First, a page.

Last year saw many extreme climates in the UK: Storm Christoph in January that brought exceptionally wet weather, Storm Darcy that came with bitterly cold winds and snow, unusual warmth at the end of March followed by widespread hard frosts in April, extreme heat warning in July and persistent rain creating floods in many areas in the UK. News about extreme climate is everywhere in the media, and we are told that the UK is not prepared, so what are the impacts on the built environment?
Despite some climate deniers, scientists have long warned that climate change would intensify the frequency and severity of extreme weather. In the construction industry, we focus a lot on aligning our target with the government's commitment to achieving net-zero carbon by 2050. UK Green Building Council (UKGBC) data shows that constructive activities take up about 10% of the country's carbon dioxide emissions. The number rises to 40% when the whole built environment sector is considered.
As a sustainability consultancy in construction, we see the growing demand from our clients on whole-life carbon assessment & energy modelling, corporate sustainability strategies, including carbon accounting, and sustainability plans in healthy building design, construction and operations. Companies in the industry are working hard to reduce their carbon emissions through different dimensions: from selecting building materials (sustainable alternatives or material with low carbon intensity during and post-production stage), consuming clean energy, waste management and circularity of materials, all the way to the design of the building.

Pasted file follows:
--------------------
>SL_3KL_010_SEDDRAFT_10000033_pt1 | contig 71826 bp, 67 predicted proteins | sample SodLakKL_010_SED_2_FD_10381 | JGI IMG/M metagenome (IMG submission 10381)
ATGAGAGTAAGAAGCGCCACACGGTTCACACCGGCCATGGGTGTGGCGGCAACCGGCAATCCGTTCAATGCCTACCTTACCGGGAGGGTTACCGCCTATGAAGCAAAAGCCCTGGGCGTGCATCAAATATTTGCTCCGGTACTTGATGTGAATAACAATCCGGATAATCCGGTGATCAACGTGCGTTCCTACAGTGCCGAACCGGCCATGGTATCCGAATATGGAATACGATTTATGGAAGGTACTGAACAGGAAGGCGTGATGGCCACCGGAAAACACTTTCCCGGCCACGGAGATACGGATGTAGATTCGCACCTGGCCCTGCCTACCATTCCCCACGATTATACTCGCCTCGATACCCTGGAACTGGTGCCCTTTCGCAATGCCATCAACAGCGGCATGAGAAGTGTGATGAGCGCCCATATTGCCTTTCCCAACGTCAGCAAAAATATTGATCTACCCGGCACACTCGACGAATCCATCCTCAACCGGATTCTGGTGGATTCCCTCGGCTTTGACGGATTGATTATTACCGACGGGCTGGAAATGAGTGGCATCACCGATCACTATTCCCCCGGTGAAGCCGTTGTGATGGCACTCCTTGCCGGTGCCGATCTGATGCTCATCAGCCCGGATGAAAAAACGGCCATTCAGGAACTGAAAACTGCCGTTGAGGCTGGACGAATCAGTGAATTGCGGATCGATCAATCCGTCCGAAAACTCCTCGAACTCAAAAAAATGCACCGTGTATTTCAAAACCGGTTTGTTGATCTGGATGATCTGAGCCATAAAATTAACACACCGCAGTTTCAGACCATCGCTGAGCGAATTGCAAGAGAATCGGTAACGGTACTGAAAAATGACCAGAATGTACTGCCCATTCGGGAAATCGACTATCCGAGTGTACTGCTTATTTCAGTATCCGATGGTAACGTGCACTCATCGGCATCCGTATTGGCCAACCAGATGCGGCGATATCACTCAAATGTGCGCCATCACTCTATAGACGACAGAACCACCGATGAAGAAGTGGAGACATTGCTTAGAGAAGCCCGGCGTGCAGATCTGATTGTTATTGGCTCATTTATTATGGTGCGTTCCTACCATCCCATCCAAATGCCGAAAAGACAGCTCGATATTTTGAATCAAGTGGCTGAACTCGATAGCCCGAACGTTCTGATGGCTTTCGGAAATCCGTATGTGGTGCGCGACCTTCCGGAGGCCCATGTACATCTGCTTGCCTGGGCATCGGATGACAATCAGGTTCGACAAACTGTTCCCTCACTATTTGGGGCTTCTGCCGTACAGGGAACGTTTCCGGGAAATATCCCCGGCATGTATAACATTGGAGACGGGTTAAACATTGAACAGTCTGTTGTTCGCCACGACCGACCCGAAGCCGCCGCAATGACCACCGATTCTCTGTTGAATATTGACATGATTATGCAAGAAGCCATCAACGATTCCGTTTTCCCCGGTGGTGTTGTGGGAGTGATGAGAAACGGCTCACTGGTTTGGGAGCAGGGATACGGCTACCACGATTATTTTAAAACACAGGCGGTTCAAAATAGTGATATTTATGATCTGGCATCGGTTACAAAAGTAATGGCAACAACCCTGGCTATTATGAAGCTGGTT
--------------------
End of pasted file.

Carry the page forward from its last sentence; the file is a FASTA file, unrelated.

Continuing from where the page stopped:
Extreme weather strikes us with more issues despite the industry's effort to drive towards a more sustainable environment. It challenges the industry to rethink the building design and materials used in construction. Are the existing materials durable under extreme weather conditions? How do current insulation methods/ materials for retaining heat cope with extreme weather like heat waves? How do extreme weather conditions impact operation on construction sites, such as temperature increase and flooding?
To mitigate the impact of climate emergency, everyone in the industry: designers, developers, contractors, investors and the supply chain, all has a role to play. And most importantly, how we can join forces to do a better job lobbying the government for fundamental policy change to achieve its net-zero emission target by 2050 is also crucial to the construction industry. Regarding a comment by Dieter Helm, an economics professor at Oxford University, back in 2016, government plays an essential role in "bringing together agricultural policy, land use policy, house building and house planning, forestry, etc.," to get the country to prepare for extreme weather. Examples such as the decision on building on flood plains or getting rid of vegetation that otherwise absorbs water for other land use purposes put all the efforts we covered previously in vain.